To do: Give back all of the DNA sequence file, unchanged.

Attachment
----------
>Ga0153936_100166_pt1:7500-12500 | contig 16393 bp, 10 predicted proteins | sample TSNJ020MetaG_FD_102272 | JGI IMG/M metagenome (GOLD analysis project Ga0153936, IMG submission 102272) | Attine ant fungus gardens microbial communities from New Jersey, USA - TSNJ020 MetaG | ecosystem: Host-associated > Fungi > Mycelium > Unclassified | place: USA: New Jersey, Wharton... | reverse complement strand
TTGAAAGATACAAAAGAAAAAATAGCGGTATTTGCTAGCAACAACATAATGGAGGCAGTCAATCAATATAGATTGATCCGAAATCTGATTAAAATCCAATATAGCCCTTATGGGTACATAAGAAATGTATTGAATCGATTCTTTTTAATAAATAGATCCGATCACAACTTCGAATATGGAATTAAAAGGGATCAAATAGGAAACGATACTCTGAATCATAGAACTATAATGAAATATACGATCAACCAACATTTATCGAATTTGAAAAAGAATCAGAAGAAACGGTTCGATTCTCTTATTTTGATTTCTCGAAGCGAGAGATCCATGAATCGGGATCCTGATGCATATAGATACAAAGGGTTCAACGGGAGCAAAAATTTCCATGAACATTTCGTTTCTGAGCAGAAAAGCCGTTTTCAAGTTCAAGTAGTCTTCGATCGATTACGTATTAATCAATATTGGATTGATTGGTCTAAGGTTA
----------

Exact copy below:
>Ga0153936_100166_pt1:7500-12500 | contig 16393 bp, 10 predicted proteins | sample TSNJ020MetaG_FD_102272 | JGI IMG/M metagenome (GOLD analysis project Ga0153936, IMG submission 102272) | Attine ant fungus gardens microbial communities from New Jersey, USA - TSNJ020 MetaG | ecosystem: Host-associated > Fungi > Mycelium > Unclassified | place: USA: New Jersey, Wharton... | reverse complement strand
TTGAAAGATACAAAAGAAAAAATAGCGGTATTTGCTAGCAACAACATAATGGAGGCAGTCAATCAATATAGATTGATCCGAAATCTGATTAAAATCCAATATAGCCCTTATGGGTACATAAGAAATGTATTGAATCGATTCTTTTTAATAAATAGATCCGATCACAACTTCGAATATGGAATTAAAAGGGATCAAATAGGAAACGATACTCTGAATCATAGAACTATAATGAAATATACGATCAACCAACATTTATCGAATTTGAAAAAGAATCAGAAGAAACGGTTCGATTCTCTTATTTTGATTTCTCGAAGCGAGAGATCCATGAATCGGGATCCTGATGCATATAGATACAAAGGGTTCAACGGGAGCAAAAATTTCCATGAACATTTCGTTTCTGAGCAGAAAAGCCGTTTTCAAGTTCAAGTAGTCTTCGATCGATTACGTATTAATCAATATTGGATTGATTGGTCTAAGGTTA